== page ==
Tags

Type your tag names separated by a space and hit enter

Effects of exercise load and blood-flow restriction on skeletal muscle function.
Med Sci Sports Exerc. 2007 Oct; 39(10):1708-13.MS

Abstract

Resistance training at low loads with blood flow restriction (BFR) (also known as Kaatsu) has been shown to stimulate increases in muscle size and strength. It is unclear how occlusion pressure, exercise intensity, and occlusion duration interact, or which combination of these factors results in the most potent muscle stimulus.

PURPOSE

To determine the effect of eight BFR protocols on muscle fatigue (decrement in maximal voluntary contraction (MVC) after the performance of exercise), and to compare the decrement in MVC with the currently recommended resistance exercise intensity (~80% MVC).

METHODS

During five test sessions, 21 subjects (14 males and 7 females, 27.7 +/- 4.9 yr) completed nine protocols, each consisting of three sets of knee extensions (KE) to failure. One protocol was high-load (HL) exercise (80% MVC) with no BFR, and the other eight were BFR at varying levels of contraction intensity (20 or 40% MVC), occlusion pressure (partial (~160 mm Hg) or complete (~300 mm Hg)), and occlusion duration (off during the rest between sets or continuously applied). To evaluate each protocol, MVC were performed before and after exercise, and the decrement in force was calculated.

RESULTS

Three sets of KE at 20% MVC with continuous partial occlusion (20%(ConPar)) resulted in a greater decrement in MVC compared with HL (31 vs 19%, P = 0.001). None of the other BFR protocols were different from the HL protocol, nor were they different from 20%(ConPar) (P > 0.05).

CONCLUSION

All BFR protocols elicited at least as much fatigue as HL, even though lower loads were used. The 20%(ConPar) protocol was the only one that elicited significantly more fatigue than HL. Future research should evaluate protocol training effectiveness and overall safety of BFR exercise.

Authors+Show Affiliations

Musculoskeletal Research Laboratory, Department of Exercise Science, Syracuse University, Syracuse, NY 13244-5040, USA. slbaldwi@syr.eduNo affiliation info availableNo affiliation info available

Pub Type(s)

Journal Article
Research Support, U.S. Gov't, Non-P.H.S.

Language

eng

PubMed ID

17909396

Citation

Cook, Summer B., et al. "Effects of Exercise Load and Blood-flow Restriction On Skeletal Muscle Function." Medicine and Science in Sports and Exercise, vol. 39, no. 10, 2007, pp. 1708-13.
Cook SB, Clark BC, Ploutz-Snyder LL. Effects of exercise load and blood-flow restriction on skeletal muscle function. Med Sci Sports Exerc. 2007;39(10):1708-13.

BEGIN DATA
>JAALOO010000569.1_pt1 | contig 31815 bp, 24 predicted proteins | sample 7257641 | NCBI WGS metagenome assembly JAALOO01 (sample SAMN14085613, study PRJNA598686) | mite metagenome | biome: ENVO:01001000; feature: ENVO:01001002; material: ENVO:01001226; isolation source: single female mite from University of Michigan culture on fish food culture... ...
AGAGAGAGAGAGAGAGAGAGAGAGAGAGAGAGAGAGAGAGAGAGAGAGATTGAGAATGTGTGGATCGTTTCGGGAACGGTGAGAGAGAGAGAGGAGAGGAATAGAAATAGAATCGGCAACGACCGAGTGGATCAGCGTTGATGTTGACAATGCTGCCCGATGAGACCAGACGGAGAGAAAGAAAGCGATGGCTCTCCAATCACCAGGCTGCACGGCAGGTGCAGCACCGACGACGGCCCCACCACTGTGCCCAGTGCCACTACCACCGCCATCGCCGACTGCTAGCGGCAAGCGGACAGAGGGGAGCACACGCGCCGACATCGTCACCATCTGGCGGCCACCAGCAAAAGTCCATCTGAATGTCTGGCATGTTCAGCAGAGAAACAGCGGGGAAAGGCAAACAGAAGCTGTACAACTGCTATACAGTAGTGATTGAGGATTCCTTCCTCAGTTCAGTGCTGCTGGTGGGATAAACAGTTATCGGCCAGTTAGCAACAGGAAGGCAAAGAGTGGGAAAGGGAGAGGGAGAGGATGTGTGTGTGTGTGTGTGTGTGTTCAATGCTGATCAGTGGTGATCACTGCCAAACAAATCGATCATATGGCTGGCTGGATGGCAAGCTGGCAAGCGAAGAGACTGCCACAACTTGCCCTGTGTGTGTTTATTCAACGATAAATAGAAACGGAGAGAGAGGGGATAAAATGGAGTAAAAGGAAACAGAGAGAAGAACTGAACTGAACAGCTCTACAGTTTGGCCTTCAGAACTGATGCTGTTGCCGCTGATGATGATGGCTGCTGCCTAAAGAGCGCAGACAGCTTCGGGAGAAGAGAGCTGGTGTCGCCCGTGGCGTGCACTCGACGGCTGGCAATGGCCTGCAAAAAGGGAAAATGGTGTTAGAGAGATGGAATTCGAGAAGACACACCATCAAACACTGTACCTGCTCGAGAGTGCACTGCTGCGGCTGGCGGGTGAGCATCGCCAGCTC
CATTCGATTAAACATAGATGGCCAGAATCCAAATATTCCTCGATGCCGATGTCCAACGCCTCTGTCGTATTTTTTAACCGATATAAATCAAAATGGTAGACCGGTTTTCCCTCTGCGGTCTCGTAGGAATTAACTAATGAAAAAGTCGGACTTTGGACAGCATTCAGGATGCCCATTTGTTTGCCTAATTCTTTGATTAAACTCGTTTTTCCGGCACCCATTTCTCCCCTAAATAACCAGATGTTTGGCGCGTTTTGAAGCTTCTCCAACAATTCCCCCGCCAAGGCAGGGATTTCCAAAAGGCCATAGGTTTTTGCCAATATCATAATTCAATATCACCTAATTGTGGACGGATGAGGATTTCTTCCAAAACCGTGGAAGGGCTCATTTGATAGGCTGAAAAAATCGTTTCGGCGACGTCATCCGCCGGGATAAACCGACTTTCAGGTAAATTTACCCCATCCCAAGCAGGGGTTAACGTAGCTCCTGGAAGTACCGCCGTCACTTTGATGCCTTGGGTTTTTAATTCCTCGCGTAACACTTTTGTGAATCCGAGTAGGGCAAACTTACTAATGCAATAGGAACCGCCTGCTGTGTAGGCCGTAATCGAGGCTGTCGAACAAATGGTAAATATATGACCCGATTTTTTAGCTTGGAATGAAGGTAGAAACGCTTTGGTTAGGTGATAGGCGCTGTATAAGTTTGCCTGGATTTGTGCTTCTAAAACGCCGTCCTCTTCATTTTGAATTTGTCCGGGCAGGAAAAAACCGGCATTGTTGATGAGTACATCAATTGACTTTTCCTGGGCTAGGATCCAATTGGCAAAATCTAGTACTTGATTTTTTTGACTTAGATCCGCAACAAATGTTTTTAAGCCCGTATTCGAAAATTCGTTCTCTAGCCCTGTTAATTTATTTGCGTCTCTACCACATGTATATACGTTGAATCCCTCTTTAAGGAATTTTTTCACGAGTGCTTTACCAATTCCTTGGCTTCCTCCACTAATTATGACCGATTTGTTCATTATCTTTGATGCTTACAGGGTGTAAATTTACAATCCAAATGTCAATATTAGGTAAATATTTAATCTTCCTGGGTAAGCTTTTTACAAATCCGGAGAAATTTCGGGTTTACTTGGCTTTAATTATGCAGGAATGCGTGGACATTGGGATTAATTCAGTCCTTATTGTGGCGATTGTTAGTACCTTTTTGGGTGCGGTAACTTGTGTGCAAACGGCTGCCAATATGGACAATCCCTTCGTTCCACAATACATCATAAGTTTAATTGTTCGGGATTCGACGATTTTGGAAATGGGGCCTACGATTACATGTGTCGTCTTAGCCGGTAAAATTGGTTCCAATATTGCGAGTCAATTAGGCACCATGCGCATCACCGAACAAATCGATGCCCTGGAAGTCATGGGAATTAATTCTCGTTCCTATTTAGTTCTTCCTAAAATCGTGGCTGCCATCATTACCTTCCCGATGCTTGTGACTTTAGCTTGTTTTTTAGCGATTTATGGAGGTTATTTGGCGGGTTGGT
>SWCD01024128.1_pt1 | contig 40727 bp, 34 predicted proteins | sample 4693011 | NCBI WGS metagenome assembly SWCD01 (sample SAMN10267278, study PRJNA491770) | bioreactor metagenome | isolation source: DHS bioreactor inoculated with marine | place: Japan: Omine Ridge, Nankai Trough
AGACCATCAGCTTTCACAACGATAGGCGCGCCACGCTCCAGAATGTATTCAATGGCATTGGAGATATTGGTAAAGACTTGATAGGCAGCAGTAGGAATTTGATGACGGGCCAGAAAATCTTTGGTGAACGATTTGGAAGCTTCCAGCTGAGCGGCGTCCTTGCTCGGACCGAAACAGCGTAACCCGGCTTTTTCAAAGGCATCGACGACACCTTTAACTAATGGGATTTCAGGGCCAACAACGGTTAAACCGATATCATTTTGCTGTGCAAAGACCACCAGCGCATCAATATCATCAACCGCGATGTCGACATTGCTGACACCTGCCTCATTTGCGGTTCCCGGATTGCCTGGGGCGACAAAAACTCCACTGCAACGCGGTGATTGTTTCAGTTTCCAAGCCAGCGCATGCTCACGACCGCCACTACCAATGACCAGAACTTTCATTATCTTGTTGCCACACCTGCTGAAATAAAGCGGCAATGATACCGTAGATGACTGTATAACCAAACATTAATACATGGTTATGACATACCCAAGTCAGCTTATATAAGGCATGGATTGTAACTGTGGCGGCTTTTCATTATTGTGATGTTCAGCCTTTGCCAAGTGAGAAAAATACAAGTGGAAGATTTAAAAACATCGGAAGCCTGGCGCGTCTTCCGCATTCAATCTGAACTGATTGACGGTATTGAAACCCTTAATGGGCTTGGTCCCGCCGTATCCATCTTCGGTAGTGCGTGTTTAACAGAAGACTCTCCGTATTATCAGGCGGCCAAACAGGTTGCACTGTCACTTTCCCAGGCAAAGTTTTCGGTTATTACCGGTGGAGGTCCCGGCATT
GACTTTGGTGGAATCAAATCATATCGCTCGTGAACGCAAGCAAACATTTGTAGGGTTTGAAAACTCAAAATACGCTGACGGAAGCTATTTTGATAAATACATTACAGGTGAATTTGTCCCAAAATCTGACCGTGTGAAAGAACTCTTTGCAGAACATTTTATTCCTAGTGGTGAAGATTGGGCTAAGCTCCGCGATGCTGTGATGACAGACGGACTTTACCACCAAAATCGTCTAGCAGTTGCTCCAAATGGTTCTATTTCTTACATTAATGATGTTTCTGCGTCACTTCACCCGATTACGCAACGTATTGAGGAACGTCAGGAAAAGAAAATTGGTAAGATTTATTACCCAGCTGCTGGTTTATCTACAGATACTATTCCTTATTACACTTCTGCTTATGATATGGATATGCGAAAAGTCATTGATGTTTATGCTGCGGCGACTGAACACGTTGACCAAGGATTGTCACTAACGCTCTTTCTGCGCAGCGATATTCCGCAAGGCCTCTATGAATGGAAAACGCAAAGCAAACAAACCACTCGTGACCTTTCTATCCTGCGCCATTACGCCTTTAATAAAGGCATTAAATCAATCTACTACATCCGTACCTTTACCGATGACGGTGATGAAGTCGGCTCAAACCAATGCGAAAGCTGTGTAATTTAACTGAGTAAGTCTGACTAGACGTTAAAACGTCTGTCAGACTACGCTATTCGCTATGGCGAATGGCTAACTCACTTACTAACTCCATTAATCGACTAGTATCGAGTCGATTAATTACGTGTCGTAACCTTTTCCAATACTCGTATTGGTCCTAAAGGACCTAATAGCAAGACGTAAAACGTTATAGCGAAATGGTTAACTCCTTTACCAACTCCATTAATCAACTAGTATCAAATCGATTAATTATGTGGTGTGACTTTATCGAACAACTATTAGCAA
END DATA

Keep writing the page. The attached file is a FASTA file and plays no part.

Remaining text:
Cook, S. B., Clark, B. C., & Ploutz-Snyder, L. L. (2007). Effects of exercise load and blood-flow restriction on skeletal muscle function. Medicine and Science in Sports and Exercise, 39(10), 1708-13.
Cook SB, Clark BC, Ploutz-Snyder LL. Effects of Exercise Load and Blood-flow Restriction On Skeletal Muscle Function. Med Sci Sports Exerc. 2007;39(10):1708-13. PubMed PMID: 17909396.
* Article titles in AMA citation format should be in sentence-case
TY - JOUR T1 - Effects of exercise load and blood-flow restriction on skeletal muscle function. AU - Cook,Summer B, AU - Clark,Brian C, AU - Ploutz-Snyder,Lori L, PY - 2007/10/3/pubmed PY - 2008/1/12/medline PY - 2007/10/3/entrez SP - 1708 EP - 13 JF - Medicine and science in sports and exercise JO - Med Sci Sports Exerc VL - 39 IS - 10 N2 - UNLABELLED: Resistance training at low loads with blood flow restriction (BFR) (also known as Kaatsu) has been shown to stimulate increases in muscle size and strength. It is unclear how occlusion pressure, exercise intensity, and occlusion duration interact, or which combination of these factors results in the most potent muscle stimulus. PURPOSE: To determine the effect of eight BFR protocols on muscle fatigue (decrement in maximal voluntary contraction (MVC) after the performance of exercise), and to compare the decrement in MVC with the currently recommended resistance exercise intensity (~80% MVC). METHODS: During five test sessions, 21 subjects (14 males and 7 females, 27.7 +/- 4.9 yr) completed nine protocols, each consisting of three sets of knee extensions (KE) to failure. One protocol was high-load (HL) exercise (80% MVC) with no BFR, and the other eight were BFR at varying levels of contraction intensity (20 or 40% MVC), occlusion pressure (partial (~160 mm Hg) or complete (~300 mm Hg)), and occlusion duration (off during the rest between sets or continuously applied). To evaluate each protocol, MVC were performed before and after exercise, and the decrement in force was calculated. RESULTS: Three sets of KE at 20% MVC with continuous partial occlusion (20%(ConPar)) resulted in a greater decrement in MVC compared with HL (31 vs 19%, P = 0.001). None of the other BFR protocols were different from the HL protocol, nor were they different from 20%(ConPar) (P > 0.05). CONCLUSION: All BFR protocols elicited at least as much fatigue as HL, even though lower loads were used. The 20%(ConPar) protocol was the only one that elicited significantly more fatigue than HL. Future research should evaluate protocol training effectiveness and overall safety of BFR exercise. SN - 0195-9131 UR - https://www.unboundmedicine.com/medline/citation/17909396/Effects_of_exercise_load_and_blood_flow_restriction_on_skeletal_muscle_function_ L2 - http://dx.doi.org/10.1249/mss.0b013e31812383d6 DB - PRIME DP - Unbound Medicine ER -